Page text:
Writes Jenna Goudreau, transcribing without skepticism Gilmartin's self-serving account:
Gilmartin, 47, has been a commercial real estate developer with Forest City for 17 years—seemingly as long as this project’s been in the works. The firm purchased the Nets in 2004, she explains, with the intention of bringing them to Brooklyn and building a state-of-the-art sports complex and 15 residential buildings over an old rail line running through the borough’s center. Rigorous public reviews, resident protests and holdouts, 35 lawsuits and a volatile economy resulted in years of delays.Here's what Gilmartin said, on the video below:
"So this project has been in the planning since 1994, when we purchased the New Jersey Nets, with the intention of bringing them to Brooklyn, to build a new home for professional sports and also to build thousands of units of housing. There are over 35 lawsuits associated with the project, and that cost us time and the process that we went through to resolve those lawsuits and to work through the public approvals I think resulted in a better project."The video
What's wrong: the timetable
How could the writer suggest that this project has been in the works some 17 years, since 1994? Because Gilmartin, in either an error or a Freudian slip, said the project "has been in the planning since 1994, when we purchased the New Jersey Nets."
That year, of course, was 2004, but the planning for this specific project began well before then, at least two years earlier. And, as I reported in 2006, the Nets did approach Forest City Ratner in the early 1990s to buy the team and move it to Brooklyn.
What's wrong: the project configuration and location
Actually, the initial plans were not for "15 residential buildings," as Goudreau wrote, nor merely to "build thousands of units of housing." Forest City Ratner promised 10,000 office jobs in four office towers.
Nor would the project be "over an old rail line running through the borough’s center." Rather, less than 40% of the site would be over an existing rail yard used to store and service trains.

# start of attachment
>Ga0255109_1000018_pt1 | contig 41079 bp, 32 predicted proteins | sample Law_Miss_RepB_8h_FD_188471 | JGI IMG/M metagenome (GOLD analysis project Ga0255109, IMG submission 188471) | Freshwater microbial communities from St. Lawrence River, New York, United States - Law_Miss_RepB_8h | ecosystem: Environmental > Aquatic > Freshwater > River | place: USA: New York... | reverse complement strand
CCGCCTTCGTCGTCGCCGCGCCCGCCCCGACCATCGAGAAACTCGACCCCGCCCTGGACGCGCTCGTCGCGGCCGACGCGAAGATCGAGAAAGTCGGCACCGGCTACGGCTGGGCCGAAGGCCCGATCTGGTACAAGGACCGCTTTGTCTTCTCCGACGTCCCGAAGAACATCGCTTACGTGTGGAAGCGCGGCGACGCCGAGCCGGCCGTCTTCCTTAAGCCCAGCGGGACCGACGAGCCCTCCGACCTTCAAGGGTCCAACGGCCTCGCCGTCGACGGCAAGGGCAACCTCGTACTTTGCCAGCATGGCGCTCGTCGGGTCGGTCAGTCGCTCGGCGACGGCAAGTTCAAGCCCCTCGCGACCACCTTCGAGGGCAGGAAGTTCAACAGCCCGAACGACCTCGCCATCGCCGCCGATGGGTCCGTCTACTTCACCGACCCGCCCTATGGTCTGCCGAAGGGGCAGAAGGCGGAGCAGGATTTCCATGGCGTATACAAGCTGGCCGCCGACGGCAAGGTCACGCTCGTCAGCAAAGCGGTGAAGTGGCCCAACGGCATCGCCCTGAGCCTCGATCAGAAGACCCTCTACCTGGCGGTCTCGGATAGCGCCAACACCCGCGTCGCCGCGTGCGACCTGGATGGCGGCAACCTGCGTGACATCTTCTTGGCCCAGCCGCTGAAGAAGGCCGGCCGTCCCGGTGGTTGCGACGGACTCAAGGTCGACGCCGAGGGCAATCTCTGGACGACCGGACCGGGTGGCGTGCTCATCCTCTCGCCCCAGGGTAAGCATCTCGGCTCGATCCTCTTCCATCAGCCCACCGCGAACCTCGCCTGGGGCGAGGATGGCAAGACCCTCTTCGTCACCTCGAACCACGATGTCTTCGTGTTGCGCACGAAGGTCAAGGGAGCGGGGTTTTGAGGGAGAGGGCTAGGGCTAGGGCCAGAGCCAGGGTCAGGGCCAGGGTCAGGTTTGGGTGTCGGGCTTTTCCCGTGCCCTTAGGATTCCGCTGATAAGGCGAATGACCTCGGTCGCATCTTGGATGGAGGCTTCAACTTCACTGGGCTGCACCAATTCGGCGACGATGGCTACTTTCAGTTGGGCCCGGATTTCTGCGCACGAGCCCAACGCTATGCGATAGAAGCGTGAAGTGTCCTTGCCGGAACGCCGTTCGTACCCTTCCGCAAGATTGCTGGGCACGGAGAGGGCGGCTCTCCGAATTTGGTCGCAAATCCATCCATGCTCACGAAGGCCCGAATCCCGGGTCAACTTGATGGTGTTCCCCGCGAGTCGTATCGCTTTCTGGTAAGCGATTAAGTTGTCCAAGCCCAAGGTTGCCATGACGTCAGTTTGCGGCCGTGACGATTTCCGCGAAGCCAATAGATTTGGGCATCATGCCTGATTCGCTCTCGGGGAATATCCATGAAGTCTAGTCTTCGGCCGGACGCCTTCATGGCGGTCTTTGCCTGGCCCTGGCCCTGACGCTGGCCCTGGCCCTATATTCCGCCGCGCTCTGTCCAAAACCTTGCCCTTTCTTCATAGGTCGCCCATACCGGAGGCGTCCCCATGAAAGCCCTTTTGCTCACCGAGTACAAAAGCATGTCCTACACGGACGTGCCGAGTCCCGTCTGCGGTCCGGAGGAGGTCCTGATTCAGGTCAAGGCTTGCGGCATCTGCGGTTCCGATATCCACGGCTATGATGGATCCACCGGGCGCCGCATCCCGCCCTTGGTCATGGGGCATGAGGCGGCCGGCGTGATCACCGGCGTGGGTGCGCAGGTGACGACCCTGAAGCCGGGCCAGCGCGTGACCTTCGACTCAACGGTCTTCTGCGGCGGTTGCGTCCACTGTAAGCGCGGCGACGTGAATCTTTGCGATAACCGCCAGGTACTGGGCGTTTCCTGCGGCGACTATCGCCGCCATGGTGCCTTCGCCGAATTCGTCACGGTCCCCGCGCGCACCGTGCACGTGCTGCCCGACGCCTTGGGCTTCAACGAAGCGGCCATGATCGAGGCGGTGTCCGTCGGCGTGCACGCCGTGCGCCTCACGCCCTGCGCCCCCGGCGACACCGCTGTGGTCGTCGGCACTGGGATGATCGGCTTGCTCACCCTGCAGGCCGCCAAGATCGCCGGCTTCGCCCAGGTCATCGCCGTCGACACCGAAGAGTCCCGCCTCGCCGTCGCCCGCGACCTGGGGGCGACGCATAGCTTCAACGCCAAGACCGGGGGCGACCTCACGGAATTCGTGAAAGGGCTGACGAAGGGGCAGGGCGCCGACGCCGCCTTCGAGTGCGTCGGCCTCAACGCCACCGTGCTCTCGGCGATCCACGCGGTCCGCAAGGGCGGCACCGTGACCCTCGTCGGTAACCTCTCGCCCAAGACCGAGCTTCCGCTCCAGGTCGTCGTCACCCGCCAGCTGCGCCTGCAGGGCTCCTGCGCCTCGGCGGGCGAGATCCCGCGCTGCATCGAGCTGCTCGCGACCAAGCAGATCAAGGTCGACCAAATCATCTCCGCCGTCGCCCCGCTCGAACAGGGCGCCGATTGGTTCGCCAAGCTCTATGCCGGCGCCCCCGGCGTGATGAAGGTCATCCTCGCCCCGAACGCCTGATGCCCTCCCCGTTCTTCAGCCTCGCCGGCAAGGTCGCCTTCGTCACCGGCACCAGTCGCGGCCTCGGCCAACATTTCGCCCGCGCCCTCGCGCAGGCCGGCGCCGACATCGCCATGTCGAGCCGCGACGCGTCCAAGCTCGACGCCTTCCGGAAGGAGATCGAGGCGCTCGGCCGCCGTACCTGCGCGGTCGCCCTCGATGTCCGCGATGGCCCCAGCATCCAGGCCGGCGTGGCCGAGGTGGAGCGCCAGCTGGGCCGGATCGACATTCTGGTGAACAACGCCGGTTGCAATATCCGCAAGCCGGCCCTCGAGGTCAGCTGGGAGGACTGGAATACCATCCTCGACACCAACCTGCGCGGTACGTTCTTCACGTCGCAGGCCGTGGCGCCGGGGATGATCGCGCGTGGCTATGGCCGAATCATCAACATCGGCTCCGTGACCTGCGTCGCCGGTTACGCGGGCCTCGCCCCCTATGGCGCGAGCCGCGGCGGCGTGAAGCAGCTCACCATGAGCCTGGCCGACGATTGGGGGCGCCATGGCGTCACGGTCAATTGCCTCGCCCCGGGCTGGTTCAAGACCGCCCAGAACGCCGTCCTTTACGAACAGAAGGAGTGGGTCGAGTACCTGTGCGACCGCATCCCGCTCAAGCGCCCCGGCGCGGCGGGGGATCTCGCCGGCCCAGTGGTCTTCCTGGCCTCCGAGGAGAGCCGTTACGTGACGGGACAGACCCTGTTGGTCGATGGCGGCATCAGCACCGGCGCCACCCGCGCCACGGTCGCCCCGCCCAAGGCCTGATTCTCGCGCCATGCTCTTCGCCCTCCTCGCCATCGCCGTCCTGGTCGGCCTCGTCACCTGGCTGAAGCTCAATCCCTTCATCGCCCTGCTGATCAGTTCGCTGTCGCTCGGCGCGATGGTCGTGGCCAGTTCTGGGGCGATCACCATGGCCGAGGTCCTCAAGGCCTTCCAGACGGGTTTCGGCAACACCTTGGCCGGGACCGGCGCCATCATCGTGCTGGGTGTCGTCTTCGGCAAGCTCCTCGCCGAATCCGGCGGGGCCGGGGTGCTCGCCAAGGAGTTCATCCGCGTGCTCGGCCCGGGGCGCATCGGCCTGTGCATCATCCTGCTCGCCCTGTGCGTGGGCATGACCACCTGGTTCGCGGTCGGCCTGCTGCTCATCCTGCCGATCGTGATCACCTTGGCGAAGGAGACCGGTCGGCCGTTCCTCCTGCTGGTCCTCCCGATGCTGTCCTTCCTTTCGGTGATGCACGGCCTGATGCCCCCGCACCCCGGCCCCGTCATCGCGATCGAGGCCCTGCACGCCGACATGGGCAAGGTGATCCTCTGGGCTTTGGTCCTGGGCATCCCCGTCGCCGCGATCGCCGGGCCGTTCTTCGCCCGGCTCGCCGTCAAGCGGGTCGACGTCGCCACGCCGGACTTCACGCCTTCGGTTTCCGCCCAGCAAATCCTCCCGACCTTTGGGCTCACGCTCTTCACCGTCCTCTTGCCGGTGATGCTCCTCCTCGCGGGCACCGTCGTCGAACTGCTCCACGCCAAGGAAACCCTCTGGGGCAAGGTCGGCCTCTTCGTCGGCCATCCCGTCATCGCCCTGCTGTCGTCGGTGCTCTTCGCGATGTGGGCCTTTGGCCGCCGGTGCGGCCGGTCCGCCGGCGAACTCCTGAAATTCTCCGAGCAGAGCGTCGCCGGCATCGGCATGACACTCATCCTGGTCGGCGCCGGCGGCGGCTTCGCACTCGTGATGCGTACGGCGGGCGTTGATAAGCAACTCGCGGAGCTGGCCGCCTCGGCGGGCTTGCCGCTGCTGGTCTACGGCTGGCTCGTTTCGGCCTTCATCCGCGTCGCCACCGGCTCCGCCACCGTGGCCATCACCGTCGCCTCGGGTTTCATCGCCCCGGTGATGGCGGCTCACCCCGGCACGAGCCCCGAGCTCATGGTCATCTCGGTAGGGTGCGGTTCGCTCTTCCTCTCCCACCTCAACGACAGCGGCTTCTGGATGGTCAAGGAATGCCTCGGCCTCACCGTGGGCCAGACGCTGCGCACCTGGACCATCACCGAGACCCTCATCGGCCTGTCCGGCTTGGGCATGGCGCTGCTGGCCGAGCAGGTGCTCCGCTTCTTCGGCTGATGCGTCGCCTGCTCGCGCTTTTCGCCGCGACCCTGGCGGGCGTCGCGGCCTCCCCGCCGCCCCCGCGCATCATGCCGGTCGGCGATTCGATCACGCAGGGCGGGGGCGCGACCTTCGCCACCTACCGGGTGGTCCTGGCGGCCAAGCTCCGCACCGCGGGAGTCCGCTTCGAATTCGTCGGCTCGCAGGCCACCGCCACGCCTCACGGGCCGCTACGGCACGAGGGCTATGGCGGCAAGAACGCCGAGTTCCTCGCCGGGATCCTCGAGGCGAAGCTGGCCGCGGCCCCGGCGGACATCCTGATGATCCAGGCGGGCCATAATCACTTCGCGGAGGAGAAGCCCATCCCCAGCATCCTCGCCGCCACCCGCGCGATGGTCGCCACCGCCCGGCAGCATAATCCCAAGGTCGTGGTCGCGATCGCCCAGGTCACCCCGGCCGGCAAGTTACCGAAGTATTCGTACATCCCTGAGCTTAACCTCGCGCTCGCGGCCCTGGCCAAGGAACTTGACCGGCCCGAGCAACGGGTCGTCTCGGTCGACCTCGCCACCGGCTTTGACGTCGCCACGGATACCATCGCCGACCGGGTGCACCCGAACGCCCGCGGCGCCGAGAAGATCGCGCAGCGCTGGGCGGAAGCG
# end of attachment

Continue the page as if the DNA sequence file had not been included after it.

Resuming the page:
What's wrong: rigorous public review
Goudreau, not Gilmartin, called the process "rigorous public reviews." Nope, not when the state said Ratner could build the project in ten years, while Ratner now says it was never possible
What's wrong: 35 lawsuits
Now, there weren't 35 lawsuits. Not even close.
Gilmartin said, "Right now there are 750 people a week working on the site, and a third of those people come from Brooklyn."
Given that the most recent external report, albeit based on end-of-September information, indicated 415 workers, any numbers provided by Forest City should be vetted.
Well, yes, and no. The developer was doing excavation, so it was part of the arena construction, but it was not, as might be assumed, vertical construction.
And Daniel Goldstein was not the only "holdout." Several other property owners resisted eminent domain and others were there as long as--or nearly as long as--Goldstein after they lost possession of their properties.
More importantly, Atlantic Yards was not resisted by a few property owners and "the holdout." It generated significant community protest.
(Photo from Mike Galinsky, director of Battle for Brooklyn, shows site work near Goldstein 636 Pacific Street building in May 2010)
The impact on Brooklyn
Goudreau asked Gilmartin, "What does this do for Brooklyn. Are people getting excited?"
Responded Westchester resident Gilmartin, "I think this is transformative for the neighborhood, for the borough, and for the city. I think it's going to have a dramatic impact. It's a modern icon for the borough."
Well, it will be an icon. And it will be transformative. It's just that it will stand for much more than what Gilmartin intends.
The article, of course, ignored any voices other than those promoting the arena, so there was nothing about the impact of construction, crony capitalism, or the lessons learned from this process.